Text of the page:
Any decision on the Local Communities and Indigenous Peoples’ Knowledge Platform should strengthen the connection of local communities and indigenous peoples with international climate action at the UNFCCC while protecting indigenous peoples’ rights and those of local communities. The Platform should respect indigenous peoples’ rights to meaningfully participate in climate action that affects them and to maintain, control, protect and develop their traditional knowledge. Actions likely to impact these rights should not be taken without their free, prior and informed consent. Let me stress - the knowledge wisdom and contribution of environmental defenders, including local communities and indigenous peoples, are critical if we are to achieve sustainable development and effective climate action.
Indeed, the Intergovernmental Panel on Climate Change (IPCC) has found that “recognition of diverse interests, circumstances, social-cultural contexts and expectations can benefit decision-making processes”. It goes on to state that “indigenous, local and traditional knowledge systems and practices, including indigenous peoples’ holistic view of community and environment, are a major resource for adapting to climate change.”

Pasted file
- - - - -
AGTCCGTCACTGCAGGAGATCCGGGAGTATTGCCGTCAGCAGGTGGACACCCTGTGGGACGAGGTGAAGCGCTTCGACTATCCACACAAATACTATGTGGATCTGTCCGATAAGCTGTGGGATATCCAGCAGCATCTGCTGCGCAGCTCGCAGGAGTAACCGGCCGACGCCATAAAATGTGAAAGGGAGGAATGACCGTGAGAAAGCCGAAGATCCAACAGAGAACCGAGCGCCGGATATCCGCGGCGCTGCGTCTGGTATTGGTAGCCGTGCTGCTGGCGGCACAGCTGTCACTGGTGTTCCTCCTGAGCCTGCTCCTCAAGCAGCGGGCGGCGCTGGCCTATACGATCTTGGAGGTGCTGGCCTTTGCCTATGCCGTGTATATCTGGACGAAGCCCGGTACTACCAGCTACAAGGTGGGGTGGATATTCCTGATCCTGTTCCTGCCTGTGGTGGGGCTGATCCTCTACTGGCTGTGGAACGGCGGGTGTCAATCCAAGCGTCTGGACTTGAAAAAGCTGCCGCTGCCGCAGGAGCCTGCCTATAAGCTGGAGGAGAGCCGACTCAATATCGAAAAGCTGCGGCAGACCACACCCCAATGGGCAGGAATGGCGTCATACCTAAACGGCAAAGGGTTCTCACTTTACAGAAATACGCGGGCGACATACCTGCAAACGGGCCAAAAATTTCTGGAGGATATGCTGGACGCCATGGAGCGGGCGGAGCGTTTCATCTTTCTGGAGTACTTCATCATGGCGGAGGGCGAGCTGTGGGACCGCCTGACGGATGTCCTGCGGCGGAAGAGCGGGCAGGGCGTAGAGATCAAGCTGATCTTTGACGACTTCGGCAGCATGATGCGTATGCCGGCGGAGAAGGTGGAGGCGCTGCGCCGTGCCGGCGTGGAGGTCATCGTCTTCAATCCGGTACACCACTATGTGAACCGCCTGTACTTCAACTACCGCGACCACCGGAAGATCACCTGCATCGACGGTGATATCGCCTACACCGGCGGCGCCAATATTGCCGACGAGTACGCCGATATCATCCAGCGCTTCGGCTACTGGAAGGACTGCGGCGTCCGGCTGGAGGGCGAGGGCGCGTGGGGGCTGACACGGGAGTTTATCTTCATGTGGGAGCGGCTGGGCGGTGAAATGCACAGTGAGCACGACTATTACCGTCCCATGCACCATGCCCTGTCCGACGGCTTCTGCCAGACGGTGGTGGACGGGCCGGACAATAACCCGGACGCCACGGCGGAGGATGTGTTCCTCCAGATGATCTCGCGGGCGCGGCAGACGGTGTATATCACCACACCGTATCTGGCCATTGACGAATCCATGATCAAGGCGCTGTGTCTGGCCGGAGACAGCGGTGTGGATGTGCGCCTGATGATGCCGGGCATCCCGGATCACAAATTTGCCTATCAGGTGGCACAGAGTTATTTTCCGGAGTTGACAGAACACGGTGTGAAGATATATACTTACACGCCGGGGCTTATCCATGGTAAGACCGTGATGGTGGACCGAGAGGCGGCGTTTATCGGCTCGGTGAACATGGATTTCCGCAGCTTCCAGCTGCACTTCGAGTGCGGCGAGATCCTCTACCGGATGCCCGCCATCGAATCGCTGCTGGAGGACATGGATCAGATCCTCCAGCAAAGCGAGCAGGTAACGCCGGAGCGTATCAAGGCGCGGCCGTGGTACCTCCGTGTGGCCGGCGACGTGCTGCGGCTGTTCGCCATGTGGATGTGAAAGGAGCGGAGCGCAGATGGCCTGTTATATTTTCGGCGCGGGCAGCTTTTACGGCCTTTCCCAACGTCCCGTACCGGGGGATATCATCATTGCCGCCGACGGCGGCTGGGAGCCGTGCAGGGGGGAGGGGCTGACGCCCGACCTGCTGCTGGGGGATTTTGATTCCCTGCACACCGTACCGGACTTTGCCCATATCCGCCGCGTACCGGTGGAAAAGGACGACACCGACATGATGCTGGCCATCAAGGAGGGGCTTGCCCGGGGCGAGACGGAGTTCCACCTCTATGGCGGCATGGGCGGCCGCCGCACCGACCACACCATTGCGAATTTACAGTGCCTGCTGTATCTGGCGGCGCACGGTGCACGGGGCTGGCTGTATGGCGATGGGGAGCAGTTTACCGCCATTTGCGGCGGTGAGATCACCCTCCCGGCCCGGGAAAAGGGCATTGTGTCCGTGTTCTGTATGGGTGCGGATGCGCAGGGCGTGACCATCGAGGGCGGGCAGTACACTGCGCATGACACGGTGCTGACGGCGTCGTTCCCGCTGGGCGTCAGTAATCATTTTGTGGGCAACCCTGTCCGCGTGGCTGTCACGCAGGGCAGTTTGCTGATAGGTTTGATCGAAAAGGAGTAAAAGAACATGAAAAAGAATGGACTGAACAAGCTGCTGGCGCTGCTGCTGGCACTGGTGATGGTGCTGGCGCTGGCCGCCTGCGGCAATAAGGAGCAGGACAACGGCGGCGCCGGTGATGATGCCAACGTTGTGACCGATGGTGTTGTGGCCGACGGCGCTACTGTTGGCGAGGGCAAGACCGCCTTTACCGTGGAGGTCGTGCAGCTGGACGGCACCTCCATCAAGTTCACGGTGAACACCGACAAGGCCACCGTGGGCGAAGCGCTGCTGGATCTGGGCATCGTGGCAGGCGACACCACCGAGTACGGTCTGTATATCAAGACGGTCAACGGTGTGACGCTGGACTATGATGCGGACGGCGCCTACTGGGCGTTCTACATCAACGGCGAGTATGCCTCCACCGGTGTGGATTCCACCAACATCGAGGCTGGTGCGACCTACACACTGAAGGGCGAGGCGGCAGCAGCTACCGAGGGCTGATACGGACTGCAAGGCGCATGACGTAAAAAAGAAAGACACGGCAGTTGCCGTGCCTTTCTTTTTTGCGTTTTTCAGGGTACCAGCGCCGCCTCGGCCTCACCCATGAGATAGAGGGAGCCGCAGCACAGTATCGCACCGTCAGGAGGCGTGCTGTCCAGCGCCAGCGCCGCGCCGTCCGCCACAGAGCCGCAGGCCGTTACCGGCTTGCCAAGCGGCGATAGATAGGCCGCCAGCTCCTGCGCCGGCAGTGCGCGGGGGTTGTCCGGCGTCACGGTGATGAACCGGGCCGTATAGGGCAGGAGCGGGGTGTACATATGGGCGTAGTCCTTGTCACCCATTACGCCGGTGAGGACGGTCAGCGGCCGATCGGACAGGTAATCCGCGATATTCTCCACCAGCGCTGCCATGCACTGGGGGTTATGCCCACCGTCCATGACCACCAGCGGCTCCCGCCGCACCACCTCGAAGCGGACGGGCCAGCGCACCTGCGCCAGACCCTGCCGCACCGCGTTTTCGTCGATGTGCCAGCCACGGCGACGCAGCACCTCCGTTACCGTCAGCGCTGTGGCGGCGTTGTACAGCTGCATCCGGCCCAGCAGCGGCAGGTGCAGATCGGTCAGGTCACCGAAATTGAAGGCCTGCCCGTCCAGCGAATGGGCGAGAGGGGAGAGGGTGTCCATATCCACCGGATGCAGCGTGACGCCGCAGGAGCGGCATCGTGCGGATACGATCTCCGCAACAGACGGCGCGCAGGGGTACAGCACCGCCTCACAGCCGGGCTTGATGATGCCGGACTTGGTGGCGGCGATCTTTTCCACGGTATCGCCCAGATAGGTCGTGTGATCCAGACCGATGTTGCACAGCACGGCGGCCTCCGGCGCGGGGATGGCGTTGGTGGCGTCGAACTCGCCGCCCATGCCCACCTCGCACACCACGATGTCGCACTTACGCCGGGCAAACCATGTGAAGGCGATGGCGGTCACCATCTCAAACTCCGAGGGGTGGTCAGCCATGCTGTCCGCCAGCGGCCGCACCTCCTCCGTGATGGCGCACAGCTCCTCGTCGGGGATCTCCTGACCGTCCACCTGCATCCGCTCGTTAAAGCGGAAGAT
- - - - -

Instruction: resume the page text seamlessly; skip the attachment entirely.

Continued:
Throughout history, it has been consistently brave truth tellers who have revealed to us that power does not want to see the light of day. Darkness cannot drive out darkness as Martin Luther King explained - only light can do that. The cleansing light of public scrutiny based in human rights that environmental human rights defenders are shining in corners of grave darkness is as precious to our freedom as it has ever been. Suppression of the freedoms of expression, public participation association, information and assembly is an impediment to that light and the enemy of effective climate action. It is not too late but surely overdue for us to change the climate for climate change, to protect and defend the defenders, to uphold our rights to be actors in our destinies and to ensure that power too is accountable for what it does and what it doesn’t.
1. Non-state actors include relevant industry and banks that are benefitting from consignments and contracts towards large development projects such as dams, mining and extractives as well as logging companies and crime and drug trafficking organizations.
2. United Nations General Assembly, “Right to Development – Report of the Secretary-General and the United Nations High Commissioner for Human Rights”, A/HRC/33/31, (26 July 2016), available at: http://daccess-ods.un.org/access.nsf/Get?Open&DS=A/HRC/33/31&Lang=E, p. 13.